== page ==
PARIS (Reuters) - France’s Green Party said it would back a campaign to force the constitutional court to review a new law that expands the government’s powers to monitor phone and Internet connection data without authorization from a judge.
The new measure, which grants monitoring powers to additional agencies such as tax and finance authorities and broadens the reasons surveillance can be carried out, was included in a military budget law passed on Tuesday. In the Senate, 164 voted for the law and 146 against.
To get the French law reviewed by the Constitutional Council, its opponents will need the backing of 60 senators and deputies. The Green Party has 27 members of parliament.
The changes come after widespread outrage in Europe over revelations brought to light by former NSA contractor Edward Snowden about alleged spying carried out by the United States.
According to Article 13 of the new law, French government agencies will be able to request connection data from telecom operators and Internet companies transmitted in real time, including location information from mobile phones.
The grounds on which the government may carry out such surveillance have been expanded to include not only national security and counter-terrorism, but also to protect “the scientific and economic potential of France”.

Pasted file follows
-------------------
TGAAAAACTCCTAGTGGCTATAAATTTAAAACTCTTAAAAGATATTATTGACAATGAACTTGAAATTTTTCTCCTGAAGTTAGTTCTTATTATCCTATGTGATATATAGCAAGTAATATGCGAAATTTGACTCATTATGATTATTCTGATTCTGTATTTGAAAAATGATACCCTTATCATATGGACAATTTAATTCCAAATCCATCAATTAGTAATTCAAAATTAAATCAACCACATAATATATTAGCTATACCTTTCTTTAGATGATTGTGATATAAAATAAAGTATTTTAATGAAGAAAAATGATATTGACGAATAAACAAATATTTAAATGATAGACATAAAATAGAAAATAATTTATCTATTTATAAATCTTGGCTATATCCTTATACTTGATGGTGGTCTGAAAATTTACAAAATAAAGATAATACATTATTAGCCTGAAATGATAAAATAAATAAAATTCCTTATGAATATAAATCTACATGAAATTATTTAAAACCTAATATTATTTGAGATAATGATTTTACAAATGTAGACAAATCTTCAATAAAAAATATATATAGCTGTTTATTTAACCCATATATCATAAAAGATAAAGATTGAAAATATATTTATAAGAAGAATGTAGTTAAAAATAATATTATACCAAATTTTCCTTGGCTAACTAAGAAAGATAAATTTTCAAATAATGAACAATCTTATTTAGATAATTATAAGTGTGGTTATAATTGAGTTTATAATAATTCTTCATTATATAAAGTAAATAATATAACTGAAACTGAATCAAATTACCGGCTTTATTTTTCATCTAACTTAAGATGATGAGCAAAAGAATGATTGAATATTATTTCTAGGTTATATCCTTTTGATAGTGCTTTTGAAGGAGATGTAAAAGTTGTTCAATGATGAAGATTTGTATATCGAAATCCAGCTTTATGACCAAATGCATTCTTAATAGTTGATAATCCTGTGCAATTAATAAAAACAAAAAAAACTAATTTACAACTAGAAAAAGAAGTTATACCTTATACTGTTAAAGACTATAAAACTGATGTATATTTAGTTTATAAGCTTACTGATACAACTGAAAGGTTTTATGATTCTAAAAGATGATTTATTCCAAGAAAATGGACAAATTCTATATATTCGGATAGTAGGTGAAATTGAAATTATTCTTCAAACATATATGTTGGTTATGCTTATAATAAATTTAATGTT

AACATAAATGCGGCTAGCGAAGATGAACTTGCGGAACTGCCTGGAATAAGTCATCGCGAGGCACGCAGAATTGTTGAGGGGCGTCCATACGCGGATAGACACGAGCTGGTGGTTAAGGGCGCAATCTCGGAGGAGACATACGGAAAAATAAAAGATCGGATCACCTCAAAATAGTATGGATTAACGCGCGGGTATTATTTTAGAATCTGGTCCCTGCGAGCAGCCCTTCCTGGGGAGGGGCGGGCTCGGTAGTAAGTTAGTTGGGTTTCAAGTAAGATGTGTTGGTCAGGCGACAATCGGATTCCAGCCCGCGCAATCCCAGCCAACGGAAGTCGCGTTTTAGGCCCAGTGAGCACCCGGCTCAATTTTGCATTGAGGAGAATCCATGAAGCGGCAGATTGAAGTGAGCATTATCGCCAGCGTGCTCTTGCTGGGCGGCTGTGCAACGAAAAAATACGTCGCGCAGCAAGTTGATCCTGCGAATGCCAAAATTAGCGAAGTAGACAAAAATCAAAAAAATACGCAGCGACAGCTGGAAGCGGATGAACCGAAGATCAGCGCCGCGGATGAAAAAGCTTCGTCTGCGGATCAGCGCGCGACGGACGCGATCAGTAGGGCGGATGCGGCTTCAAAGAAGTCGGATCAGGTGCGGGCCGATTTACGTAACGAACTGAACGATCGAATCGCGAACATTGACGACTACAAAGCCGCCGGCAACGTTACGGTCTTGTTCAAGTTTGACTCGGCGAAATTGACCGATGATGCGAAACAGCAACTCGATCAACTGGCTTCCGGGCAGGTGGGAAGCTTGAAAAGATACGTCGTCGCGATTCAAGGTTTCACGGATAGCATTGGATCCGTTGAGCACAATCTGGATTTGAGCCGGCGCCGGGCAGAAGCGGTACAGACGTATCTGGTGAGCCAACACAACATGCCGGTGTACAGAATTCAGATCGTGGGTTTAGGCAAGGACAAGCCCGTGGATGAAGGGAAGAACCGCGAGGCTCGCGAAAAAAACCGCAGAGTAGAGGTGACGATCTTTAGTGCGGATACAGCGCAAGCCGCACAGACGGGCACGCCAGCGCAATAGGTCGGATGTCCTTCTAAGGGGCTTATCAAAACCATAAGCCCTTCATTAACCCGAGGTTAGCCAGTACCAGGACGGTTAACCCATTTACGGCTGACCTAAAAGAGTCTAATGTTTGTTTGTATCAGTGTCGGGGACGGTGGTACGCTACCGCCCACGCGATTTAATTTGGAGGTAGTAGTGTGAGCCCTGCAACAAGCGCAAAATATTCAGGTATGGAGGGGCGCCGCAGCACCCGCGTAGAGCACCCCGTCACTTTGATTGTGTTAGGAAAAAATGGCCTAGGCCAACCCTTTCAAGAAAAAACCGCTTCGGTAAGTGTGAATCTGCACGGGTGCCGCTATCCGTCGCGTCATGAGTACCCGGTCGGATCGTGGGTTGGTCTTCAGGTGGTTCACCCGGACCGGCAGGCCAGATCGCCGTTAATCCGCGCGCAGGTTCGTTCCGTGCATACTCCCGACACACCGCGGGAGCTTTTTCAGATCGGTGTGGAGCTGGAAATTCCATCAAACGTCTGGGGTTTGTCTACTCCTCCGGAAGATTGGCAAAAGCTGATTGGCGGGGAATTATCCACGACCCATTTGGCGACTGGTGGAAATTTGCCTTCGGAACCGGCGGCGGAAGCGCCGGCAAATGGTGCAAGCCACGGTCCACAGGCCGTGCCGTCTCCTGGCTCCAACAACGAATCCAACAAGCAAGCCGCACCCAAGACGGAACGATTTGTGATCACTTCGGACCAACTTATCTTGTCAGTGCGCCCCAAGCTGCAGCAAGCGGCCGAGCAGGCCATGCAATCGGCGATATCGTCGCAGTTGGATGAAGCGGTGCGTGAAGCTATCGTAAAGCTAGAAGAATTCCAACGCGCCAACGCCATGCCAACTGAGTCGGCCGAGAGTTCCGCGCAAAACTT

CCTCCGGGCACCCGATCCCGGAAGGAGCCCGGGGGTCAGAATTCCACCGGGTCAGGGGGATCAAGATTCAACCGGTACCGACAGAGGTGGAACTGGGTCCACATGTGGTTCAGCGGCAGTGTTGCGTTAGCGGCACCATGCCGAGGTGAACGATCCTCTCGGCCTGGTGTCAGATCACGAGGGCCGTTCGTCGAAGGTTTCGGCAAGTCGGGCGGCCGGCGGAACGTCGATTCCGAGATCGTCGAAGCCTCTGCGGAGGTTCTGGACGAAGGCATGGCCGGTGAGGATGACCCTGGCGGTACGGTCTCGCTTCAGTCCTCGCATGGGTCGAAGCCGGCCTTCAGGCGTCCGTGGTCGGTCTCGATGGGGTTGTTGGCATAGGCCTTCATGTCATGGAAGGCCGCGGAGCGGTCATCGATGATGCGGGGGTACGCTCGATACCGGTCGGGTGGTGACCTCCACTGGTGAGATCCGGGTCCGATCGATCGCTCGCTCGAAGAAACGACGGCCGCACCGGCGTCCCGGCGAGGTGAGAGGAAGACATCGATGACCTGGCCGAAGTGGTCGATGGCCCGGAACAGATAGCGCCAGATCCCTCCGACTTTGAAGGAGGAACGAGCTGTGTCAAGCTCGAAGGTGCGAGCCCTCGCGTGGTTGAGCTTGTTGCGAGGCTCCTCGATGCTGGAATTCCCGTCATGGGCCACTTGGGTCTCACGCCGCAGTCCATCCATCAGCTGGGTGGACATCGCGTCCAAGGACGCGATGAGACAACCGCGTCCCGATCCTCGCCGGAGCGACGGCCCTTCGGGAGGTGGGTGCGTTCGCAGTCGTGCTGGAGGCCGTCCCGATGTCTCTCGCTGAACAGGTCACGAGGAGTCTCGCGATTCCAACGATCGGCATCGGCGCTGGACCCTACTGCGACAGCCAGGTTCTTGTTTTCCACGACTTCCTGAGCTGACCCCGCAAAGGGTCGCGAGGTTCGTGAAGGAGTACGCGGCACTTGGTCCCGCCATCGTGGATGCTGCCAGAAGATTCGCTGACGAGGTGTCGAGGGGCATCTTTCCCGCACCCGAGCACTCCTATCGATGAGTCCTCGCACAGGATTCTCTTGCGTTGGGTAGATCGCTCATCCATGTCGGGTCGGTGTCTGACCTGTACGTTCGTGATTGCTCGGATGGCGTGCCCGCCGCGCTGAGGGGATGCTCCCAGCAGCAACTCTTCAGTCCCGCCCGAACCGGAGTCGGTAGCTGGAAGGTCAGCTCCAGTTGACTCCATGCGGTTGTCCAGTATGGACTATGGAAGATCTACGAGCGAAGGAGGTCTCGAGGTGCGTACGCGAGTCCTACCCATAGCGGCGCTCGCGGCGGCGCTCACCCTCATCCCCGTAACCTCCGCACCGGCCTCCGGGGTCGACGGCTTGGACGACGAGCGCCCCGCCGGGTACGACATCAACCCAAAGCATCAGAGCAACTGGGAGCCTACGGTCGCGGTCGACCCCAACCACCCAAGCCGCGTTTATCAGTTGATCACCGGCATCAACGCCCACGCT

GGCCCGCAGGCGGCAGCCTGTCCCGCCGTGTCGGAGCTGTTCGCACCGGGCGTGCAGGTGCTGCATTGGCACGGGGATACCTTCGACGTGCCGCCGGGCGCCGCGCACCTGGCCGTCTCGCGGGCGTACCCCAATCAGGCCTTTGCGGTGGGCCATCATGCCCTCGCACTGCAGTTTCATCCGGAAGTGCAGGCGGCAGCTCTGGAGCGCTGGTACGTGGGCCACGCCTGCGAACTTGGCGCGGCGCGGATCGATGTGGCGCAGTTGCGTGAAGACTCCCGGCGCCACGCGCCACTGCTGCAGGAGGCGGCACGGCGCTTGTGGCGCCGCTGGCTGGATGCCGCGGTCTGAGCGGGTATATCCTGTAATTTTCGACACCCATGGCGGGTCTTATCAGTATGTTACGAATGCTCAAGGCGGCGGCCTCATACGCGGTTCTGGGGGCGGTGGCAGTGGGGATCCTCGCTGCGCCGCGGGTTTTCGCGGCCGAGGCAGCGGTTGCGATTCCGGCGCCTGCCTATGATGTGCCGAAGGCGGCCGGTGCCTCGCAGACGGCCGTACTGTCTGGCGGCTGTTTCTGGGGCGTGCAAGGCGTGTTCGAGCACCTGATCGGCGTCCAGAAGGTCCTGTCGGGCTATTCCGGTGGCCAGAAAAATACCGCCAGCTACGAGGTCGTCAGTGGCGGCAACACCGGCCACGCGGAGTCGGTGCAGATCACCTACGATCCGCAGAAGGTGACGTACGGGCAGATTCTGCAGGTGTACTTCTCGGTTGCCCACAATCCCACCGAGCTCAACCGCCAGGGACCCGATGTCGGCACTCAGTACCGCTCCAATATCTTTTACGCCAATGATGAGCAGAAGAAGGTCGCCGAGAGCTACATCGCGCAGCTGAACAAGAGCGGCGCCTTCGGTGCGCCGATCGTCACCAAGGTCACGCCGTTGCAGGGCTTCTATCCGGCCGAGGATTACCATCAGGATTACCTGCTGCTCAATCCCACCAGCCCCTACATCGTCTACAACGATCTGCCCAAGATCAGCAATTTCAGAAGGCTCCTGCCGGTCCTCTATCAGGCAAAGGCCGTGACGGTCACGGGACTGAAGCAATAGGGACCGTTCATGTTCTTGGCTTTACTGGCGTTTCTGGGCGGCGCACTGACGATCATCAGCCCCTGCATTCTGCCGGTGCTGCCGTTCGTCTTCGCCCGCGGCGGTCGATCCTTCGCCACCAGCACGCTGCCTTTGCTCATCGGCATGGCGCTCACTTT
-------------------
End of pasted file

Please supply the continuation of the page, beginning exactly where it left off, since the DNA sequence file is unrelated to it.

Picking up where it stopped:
The measure was passed despite the opposition of technology companies such as Google, Facebook and Microsoft, French telecom operators such as Orange, as well as the French data protection watchdog.
They worry the measures do not protect people’s rights and will undermine confidence in Internet services commonly used by consumers and businesses, such as cloud computing and email.
The Socialist government of President Francois Hollande argued that Article 13 was needed to clear up a legal grey area and actually grants stronger civil rights protections.
Fleur Pellerin, the junior minister with responsibility for the digital economy, promised that in the decree to enact the law, further details on would be included to specify what types of data could be collected.
Pellerin has also promised a wider law on the Internet next year, including a section on protecting civil rights.
The Greens said in a statement they would join any group of deputies, regardless of party affiliation, that was willing to challenge the law’s constitutionality.
“Doubts persist over the law, so it would be preferable that the constitutional court rules on whether it conforms with the principles of individual freedom guaranteed by the constitution,” said the Greens.
Additional reporting by Gwenaelle Barzic; Editing by Andrew Roche